King panders to voters’ emotions in latest proposal
Alabama Attorney General Troy King wants to put in prison for up to 20 years those who flee police.
On the surface, Mr. King’s proposed legislation sounds great to voters. Its tough-on-crime approach is just the thing conservative Alabamians crave.
But Mr. King’s bill, sponsored by state Rep. Spencer Collier, R-Bayou La Batre, and approved by the House Judiciary Committee last week, is more splash than substance, and could significantly aggravate the state’s already dire prison-overcrowding problem.
Mr. Collier, a former state trooper, said the bill could save lives: “All we are doing is making a crime out of something that is bad and has caused people to get killed.”
Yes, it is true that those who flee police in a vehicle endanger the lives of those around them. But it is also true that fleeing police is already a crime and there are other laws already on the books to cover more serious offenses when bystanders are injured or killed.
The truth is the proposed stiffer penalty will do nothing to deter those who flee from law enforcement because those who do so are already thinking irrationally rather than considering the consequences of their actions.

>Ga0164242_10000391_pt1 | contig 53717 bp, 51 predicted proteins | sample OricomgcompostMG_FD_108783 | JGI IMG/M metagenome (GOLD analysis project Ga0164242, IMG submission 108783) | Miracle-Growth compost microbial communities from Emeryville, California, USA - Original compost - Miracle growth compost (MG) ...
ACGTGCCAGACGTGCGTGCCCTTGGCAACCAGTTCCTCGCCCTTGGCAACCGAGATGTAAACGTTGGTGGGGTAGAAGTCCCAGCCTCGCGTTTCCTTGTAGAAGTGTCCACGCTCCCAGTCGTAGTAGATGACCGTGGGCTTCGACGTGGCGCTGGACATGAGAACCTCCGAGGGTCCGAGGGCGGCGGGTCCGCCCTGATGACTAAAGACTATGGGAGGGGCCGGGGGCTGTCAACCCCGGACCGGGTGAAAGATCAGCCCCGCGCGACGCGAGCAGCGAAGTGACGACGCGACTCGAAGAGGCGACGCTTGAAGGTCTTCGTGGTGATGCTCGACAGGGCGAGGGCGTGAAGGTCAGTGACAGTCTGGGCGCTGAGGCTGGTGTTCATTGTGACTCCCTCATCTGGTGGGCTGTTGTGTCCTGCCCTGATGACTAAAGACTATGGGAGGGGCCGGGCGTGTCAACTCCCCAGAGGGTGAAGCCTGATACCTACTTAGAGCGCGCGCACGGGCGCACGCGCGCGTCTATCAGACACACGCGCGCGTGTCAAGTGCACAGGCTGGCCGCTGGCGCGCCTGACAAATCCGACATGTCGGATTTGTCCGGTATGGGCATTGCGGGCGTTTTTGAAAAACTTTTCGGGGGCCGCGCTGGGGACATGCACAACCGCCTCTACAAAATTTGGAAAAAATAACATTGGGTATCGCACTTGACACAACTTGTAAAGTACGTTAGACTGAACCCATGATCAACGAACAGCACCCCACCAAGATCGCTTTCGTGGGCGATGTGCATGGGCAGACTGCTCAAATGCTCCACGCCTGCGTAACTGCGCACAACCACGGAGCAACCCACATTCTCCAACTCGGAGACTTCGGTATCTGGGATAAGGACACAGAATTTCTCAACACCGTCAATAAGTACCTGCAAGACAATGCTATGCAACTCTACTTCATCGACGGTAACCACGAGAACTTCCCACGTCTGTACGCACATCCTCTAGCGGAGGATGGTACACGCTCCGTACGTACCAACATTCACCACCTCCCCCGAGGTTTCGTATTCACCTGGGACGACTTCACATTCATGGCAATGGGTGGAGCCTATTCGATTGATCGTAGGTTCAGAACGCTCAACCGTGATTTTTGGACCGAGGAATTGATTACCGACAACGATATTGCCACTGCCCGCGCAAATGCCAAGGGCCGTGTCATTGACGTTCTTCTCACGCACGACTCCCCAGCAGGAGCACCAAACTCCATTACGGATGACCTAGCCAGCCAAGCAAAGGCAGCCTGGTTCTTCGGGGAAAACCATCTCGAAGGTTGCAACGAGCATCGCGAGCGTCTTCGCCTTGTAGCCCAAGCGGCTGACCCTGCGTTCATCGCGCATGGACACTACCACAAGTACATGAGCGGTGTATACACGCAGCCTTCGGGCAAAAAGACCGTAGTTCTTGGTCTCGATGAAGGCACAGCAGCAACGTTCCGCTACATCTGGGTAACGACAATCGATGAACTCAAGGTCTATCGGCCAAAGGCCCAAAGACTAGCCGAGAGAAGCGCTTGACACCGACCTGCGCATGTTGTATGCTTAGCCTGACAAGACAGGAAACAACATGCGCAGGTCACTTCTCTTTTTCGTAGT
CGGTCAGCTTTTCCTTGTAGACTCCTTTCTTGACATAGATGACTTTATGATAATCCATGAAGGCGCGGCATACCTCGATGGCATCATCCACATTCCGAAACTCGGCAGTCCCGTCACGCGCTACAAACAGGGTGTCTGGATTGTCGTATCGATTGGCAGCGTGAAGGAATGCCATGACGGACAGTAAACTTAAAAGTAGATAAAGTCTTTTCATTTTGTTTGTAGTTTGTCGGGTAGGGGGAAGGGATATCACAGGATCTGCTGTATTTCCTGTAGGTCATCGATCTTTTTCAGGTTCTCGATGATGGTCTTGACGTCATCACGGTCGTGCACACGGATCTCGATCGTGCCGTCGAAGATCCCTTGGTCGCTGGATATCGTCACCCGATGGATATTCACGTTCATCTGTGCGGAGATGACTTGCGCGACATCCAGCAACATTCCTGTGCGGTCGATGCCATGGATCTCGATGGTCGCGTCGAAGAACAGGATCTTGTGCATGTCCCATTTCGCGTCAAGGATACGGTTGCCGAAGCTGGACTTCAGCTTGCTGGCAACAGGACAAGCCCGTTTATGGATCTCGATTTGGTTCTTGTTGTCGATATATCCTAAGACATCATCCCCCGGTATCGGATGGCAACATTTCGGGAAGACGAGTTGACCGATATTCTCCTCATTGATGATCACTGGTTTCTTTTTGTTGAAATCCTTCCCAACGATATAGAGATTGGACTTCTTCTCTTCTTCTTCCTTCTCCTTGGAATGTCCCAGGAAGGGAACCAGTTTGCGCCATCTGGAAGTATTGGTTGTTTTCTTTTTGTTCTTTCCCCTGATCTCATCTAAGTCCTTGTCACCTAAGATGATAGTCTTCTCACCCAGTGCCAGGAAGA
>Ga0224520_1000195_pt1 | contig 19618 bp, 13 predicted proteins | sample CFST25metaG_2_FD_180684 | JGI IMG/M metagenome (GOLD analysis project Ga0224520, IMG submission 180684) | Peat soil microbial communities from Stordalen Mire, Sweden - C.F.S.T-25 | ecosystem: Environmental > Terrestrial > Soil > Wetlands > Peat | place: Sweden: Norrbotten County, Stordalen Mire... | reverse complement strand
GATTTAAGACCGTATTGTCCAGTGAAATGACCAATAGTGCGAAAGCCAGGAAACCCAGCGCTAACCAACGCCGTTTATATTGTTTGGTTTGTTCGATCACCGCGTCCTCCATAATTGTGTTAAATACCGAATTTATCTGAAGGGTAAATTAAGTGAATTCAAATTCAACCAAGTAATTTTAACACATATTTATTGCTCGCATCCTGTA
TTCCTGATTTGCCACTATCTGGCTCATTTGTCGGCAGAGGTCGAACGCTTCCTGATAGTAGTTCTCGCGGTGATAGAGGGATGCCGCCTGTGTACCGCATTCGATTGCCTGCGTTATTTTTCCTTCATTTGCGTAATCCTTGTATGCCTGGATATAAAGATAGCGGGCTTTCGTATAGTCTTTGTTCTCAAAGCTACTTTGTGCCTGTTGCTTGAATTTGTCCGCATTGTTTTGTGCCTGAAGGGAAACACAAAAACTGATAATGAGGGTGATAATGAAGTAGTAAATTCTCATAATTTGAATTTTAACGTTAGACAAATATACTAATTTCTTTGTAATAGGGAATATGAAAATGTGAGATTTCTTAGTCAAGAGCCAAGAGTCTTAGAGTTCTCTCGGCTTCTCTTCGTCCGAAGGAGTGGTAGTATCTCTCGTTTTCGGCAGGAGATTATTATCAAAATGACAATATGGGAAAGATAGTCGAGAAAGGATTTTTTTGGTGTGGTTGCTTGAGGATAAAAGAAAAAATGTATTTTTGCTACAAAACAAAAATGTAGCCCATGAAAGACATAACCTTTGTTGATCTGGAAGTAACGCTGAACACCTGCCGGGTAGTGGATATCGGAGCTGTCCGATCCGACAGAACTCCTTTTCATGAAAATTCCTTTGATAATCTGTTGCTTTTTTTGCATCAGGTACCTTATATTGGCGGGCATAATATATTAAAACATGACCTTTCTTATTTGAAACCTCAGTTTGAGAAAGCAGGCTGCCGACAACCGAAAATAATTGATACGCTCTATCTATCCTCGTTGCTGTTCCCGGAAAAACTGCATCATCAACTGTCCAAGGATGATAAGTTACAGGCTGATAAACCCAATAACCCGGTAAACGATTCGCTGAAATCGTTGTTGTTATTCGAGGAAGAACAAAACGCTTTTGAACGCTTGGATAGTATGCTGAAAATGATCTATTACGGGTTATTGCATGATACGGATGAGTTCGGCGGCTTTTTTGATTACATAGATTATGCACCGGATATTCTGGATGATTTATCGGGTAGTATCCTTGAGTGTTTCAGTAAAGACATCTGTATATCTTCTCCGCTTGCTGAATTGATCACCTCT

Here is a hypothetical situation: Your teenage son who recently received his license is out with friends. He runs a stop sign, as teens are wont to do. A police officer spots the violation and attempts to stop the driver.
Panicked and nervous, your son makes a flawed decision. He steps on the gas in an attempt to elude police and impress his friends. As is nearly always the case in such circumstances, the driver doesn’t get far. Police radios travel much faster than a speeding car.
Now imagine the public outcry when a judge must sentence your son to two to 20 years in prison for that unfortunate decision. It would be devastating to your son as well as your family. And it would add to an overburdened prison system already filled with non-violent offenders.
Certainly, drivers must be held accountable when they choose to flee from police. Such actions endanger the driver, the officers and those around them.
But laws already in effect are sufficient. Making it a felony to flee police is too drastic a proposal and would do more harm than good.